Chances of surplus this decade gone

  • Oops!
    Something went wrong.
    Please try again later.
Chances of surplus this decade gone
In this article:
  • Oops!
    Something went wrong.
    Please try again later.

The Federal Budget faces at least another five years in the red and could leave the country open to financial turmoil if the global or domestic economy turns south by the end of the decade.

Economists believe Treasurer Joe Hockey is on his way to contributing to a Federal government record of 13 consecutive Budget deficits.

The median deficit for the 2015-16 Budget from a survey of 20 economists by Bloomberg is $40 billion, with little improvement over coming years.

Mr Hockey is expected to confirm a further blowout in deficits over the forward estimates. The Government will remain in the red until at least 2018-19, partly because of falling commodity prices, slow wages growth and growing expenditures.

It had hoped to have the Budget broadly "in balance" by 2017-18, which would then give the Government the financial wiggle room to deliver income tax cuts.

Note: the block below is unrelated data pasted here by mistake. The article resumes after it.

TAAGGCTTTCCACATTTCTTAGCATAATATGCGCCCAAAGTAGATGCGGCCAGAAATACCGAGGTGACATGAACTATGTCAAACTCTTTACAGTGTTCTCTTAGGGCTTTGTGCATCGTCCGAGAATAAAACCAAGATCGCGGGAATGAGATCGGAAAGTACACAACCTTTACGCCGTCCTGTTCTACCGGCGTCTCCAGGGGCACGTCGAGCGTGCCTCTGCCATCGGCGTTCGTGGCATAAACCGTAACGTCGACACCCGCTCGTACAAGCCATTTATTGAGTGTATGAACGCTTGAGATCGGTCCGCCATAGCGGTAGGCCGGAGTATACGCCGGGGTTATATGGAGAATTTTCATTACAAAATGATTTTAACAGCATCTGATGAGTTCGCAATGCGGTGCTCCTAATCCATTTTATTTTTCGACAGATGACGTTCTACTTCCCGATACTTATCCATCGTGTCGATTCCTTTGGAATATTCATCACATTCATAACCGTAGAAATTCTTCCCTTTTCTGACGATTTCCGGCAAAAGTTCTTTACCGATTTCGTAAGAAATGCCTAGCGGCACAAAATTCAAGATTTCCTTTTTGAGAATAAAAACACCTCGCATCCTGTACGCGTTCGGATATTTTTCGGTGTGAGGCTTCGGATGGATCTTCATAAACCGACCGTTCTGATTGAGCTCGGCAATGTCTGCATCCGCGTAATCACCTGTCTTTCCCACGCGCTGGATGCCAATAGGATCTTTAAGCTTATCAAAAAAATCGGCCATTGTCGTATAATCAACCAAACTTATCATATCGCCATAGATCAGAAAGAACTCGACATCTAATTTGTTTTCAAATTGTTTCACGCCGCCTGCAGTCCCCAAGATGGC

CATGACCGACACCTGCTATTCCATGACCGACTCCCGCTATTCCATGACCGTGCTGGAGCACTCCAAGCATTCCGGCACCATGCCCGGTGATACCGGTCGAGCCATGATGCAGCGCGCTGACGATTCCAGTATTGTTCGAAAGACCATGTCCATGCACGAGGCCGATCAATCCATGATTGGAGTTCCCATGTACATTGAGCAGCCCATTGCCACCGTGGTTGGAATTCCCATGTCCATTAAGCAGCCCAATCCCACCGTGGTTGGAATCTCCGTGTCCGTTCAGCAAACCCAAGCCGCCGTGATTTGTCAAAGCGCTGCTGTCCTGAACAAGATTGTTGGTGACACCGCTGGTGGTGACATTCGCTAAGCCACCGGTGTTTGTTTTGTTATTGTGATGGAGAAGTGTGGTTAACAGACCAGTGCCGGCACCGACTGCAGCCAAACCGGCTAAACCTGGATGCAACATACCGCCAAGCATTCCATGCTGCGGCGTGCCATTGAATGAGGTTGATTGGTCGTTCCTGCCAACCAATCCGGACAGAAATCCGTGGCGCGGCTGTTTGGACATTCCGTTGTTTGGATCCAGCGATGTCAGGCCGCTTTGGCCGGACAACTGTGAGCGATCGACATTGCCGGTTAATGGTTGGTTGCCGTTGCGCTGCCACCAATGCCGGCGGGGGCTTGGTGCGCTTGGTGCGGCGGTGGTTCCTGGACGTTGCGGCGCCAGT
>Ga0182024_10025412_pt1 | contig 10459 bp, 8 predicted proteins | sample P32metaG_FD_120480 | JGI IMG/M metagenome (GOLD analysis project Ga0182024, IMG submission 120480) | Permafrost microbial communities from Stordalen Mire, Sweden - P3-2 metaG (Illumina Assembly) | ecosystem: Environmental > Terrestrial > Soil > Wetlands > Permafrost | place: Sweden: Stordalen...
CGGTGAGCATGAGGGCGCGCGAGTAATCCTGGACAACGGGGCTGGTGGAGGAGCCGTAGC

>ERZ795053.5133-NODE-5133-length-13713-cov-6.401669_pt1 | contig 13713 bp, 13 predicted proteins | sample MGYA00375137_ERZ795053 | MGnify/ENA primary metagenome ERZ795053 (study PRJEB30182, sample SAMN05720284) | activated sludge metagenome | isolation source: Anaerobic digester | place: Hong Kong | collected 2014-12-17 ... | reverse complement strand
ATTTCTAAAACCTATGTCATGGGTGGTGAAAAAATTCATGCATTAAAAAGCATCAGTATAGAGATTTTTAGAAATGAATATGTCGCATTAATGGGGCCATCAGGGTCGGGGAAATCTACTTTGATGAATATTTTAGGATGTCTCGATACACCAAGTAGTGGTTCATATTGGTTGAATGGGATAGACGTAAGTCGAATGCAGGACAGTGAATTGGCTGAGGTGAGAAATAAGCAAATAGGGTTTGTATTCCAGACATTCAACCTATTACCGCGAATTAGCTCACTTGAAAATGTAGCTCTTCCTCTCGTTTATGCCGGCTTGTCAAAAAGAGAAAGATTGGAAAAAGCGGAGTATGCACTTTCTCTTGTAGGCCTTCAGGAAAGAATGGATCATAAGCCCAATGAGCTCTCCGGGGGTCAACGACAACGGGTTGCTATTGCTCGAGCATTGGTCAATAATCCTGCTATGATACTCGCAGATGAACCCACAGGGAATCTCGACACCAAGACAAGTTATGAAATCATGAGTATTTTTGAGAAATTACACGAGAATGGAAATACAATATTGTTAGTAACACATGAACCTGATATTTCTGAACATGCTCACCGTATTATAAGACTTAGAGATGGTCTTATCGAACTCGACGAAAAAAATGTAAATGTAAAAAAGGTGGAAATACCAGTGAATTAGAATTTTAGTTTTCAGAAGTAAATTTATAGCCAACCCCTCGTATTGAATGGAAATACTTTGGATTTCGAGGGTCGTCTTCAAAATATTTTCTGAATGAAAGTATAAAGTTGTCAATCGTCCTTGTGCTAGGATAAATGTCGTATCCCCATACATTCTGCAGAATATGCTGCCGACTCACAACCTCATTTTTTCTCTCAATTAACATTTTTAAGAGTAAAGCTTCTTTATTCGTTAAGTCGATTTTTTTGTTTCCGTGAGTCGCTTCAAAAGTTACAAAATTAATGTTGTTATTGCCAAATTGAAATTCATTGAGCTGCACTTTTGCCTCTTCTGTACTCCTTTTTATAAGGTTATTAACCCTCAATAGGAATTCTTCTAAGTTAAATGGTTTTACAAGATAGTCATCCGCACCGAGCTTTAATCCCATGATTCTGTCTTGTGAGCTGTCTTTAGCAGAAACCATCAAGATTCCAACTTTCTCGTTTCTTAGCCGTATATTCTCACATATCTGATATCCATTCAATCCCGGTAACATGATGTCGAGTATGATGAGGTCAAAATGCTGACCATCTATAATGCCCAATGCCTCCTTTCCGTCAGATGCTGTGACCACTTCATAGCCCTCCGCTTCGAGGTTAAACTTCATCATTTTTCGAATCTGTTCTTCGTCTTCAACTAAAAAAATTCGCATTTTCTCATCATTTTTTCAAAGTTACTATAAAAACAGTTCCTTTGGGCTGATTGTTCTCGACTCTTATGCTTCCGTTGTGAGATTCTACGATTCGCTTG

But AMP Capital chief economist Shane Oliver said there were now doubts the Budget would ever get back to surplus.

He said since the Budget had gone into deficit in 2008-09 because of the global financial crisis, both sides of politics had pledged to get finances into the black.

"The continuing delay in returning to surplus from a projection of 2012-13 in the 2012-13 Budget, to 2016-17 in the 2013-14 Budget, to 2019-20 in the 2014-15 Budget, and now to around 2021-22 is cause for concern and begs the question whether we will ever get there," Mr Oliver said. "There are real reasons for concern here because demographic pressures on the Budget will start to build from early next decade and we now don't have a lot of flexibility to provide stimulus should our luck turn against us and the economy really turn down."

To deliver a surplus in 2021-22, Mr Hockey would have to become the second longest serving treasurer in Federal history.

Bank of America Merrill Lynch senior economist Saul Eslake believes the Budget will go backwards by $11 billion over the next two years simply because of a poor economic outlook. He also believes the chances of a surplus this decade are gone.

Our goal is to create a safe and engaging place for users to connect over interests and passions. In order to improve our community experience, we are temporarily suspending article commenting